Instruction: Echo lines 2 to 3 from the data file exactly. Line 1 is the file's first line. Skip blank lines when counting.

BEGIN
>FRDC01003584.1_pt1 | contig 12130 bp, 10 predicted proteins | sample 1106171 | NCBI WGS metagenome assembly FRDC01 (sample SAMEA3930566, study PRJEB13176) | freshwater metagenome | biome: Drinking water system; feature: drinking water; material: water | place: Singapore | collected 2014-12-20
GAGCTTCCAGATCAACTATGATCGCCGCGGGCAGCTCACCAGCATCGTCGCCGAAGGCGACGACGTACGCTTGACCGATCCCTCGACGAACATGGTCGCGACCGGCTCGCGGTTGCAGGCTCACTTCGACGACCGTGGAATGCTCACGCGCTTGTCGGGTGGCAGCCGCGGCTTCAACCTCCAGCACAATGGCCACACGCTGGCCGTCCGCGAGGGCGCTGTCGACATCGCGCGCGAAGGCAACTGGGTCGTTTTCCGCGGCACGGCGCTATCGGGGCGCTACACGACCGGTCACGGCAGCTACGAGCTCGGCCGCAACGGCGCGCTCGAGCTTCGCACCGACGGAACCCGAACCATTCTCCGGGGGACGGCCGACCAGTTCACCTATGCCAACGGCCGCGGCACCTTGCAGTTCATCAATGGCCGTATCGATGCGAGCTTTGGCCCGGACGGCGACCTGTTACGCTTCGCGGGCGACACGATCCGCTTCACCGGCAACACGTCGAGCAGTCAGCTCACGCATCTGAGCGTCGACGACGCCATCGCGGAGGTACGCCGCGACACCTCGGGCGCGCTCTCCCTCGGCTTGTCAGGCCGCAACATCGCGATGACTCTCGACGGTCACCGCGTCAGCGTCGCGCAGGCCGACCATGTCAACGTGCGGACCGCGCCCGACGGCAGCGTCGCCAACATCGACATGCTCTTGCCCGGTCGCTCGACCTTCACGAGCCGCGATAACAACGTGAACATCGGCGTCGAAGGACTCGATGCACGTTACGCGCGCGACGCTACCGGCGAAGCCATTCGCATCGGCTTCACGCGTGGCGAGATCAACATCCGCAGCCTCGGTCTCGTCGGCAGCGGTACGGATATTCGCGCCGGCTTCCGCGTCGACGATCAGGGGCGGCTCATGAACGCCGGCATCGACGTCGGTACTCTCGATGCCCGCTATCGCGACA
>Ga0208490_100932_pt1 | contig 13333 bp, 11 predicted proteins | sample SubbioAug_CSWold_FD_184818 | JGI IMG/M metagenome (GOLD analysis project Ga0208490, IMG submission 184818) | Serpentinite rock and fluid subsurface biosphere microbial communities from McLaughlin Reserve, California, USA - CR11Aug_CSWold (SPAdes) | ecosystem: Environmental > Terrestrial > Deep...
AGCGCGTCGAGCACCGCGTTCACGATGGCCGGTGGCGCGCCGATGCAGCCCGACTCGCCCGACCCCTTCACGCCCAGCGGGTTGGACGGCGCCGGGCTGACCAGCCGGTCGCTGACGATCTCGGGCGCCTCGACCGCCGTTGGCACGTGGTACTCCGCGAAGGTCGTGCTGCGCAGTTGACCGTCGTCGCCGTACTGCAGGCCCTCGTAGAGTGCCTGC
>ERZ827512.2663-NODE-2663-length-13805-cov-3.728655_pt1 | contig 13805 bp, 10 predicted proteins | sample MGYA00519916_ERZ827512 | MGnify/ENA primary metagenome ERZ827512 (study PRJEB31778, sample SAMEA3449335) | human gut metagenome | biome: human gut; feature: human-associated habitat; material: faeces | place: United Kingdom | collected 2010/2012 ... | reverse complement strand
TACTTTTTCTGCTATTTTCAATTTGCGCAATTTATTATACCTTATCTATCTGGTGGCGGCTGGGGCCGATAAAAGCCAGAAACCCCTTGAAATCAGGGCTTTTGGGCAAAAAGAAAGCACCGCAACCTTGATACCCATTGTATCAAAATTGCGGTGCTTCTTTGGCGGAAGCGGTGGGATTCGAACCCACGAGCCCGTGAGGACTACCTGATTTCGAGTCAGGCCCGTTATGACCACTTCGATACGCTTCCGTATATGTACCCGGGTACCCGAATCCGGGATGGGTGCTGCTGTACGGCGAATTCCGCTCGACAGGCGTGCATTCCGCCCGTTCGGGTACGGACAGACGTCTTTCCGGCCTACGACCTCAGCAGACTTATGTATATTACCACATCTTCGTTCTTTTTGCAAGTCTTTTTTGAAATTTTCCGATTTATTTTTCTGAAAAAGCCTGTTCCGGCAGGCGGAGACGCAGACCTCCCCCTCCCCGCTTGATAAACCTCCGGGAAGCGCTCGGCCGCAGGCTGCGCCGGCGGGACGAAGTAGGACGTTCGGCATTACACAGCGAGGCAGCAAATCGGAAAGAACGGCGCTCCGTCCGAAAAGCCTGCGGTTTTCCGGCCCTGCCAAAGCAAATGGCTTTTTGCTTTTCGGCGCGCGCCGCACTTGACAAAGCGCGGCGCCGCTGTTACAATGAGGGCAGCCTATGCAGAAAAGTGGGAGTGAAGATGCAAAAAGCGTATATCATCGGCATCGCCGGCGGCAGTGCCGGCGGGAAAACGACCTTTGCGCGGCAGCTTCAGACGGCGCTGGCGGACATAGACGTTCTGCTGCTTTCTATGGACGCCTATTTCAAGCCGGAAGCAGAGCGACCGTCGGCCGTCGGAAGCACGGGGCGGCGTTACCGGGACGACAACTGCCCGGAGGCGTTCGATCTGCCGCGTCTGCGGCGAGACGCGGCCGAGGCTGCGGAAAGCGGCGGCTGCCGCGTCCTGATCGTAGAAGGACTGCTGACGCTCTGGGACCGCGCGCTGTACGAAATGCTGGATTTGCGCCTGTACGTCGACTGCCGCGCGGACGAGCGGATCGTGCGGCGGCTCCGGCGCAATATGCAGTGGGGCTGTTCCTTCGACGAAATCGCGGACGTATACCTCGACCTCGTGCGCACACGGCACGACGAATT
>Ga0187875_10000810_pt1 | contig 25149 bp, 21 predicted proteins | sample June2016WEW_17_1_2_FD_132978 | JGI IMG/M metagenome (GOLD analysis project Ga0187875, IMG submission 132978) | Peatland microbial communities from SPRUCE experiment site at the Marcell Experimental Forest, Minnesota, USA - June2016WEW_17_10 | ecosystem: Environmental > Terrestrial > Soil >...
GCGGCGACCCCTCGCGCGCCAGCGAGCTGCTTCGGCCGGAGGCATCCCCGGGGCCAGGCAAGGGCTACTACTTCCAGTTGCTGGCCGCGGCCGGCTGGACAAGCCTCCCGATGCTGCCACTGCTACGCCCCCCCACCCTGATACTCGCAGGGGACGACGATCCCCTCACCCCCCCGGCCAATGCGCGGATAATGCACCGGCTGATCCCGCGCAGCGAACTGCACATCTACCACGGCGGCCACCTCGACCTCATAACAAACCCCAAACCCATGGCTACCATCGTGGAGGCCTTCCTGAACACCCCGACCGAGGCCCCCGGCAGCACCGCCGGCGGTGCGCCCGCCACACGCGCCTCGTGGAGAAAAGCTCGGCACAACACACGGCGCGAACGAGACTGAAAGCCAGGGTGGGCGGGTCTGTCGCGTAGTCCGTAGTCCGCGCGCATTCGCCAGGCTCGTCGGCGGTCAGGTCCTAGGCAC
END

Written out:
GAGCTTCCAGATCAACTATGATCGCCGCGGGCAGCTCACCAGCATCGTCGCCGAAGGCGACGACGTACGCTTGACCGATCCCTCGACGAACATGGTCGCGACCGGCTCGCGGTTGCAGGCTCACTTCGACGACCGTGGAATGCTCACGCGCTTGTCGGGTGGCAGCCGCGGCTTCAACCTCCAGCACAATGGCCACACGCTGGCCGTCCGCGAGGGCGCTGTCGACATCGCGCGCGAAGGCAACTGGGTCGTTTTCCGCGGCACGGCGCTATCGGGGCGCTACACGACCGGTCACGGCAGCTACGAGCTCGGCCGCAACGGCGCGCTCGAGCTTCGCACCGACGGAACCCGAACCATTCTCCGGGGGACGGCCGACCAGTTCACCTATGCCAACGGCCGCGGCACCTTGCAGTTCATCAATGGCCGTATCGATGCGAGCTTTGGCCCGGACGGCGACCTGTTACGCTTCGCGGGCGACACGATCCGCTTCACCGGCAACACGTCGAGCAGTCAGCTCACGCATCTGAGCGTCGACGACGCCATCGCGGAGGTACGCCGCGACACCTCGGGCGCGCTCTCCCTCGGCTTGTCAGGCCGCAACATCGCGATGACTCTCGACGGTCACCGCGTCAGCGTCGCGCAGGCCGACCATGTCAACGTGCGGACCGCGCCCGACGGCAGCGTCGCCAACATCGACATGCTCTTGCCCGGTCGCTCGACCTTCACGAGCCGCGATAACAACGTGAACATCGGCGTCGAAGGACTCGATGCACGTTACGCGCGCGACGCTACCGGCGAAGCCATTCGCATCGGCTTCACGCGTGGCGAGATCAACATCCGCAGCCTCGGTCTCGTCGGCAGCGGTACGGATATTCGCGCCGGCTTCCGCGTCGACGATCAGGGGCGGCTCATGAACGCCGGCATCGACGTCGGTACTCTCGATGCCCGCTATCGCGACA
>Ga0208490_100932_pt1 | contig 13333 bp, 11 predicted proteins | sample SubbioAug_CSWold_FD_184818 | JGI IMG/M metagenome (GOLD analysis project Ga0208490, IMG submission 184818) | Serpentinite rock and fluid subsurface biosphere microbial communities from McLaughlin Reserve, California, USA - CR11Aug_CSWold (SPAdes) | ecosystem: Environmental > Terrestrial > Deep...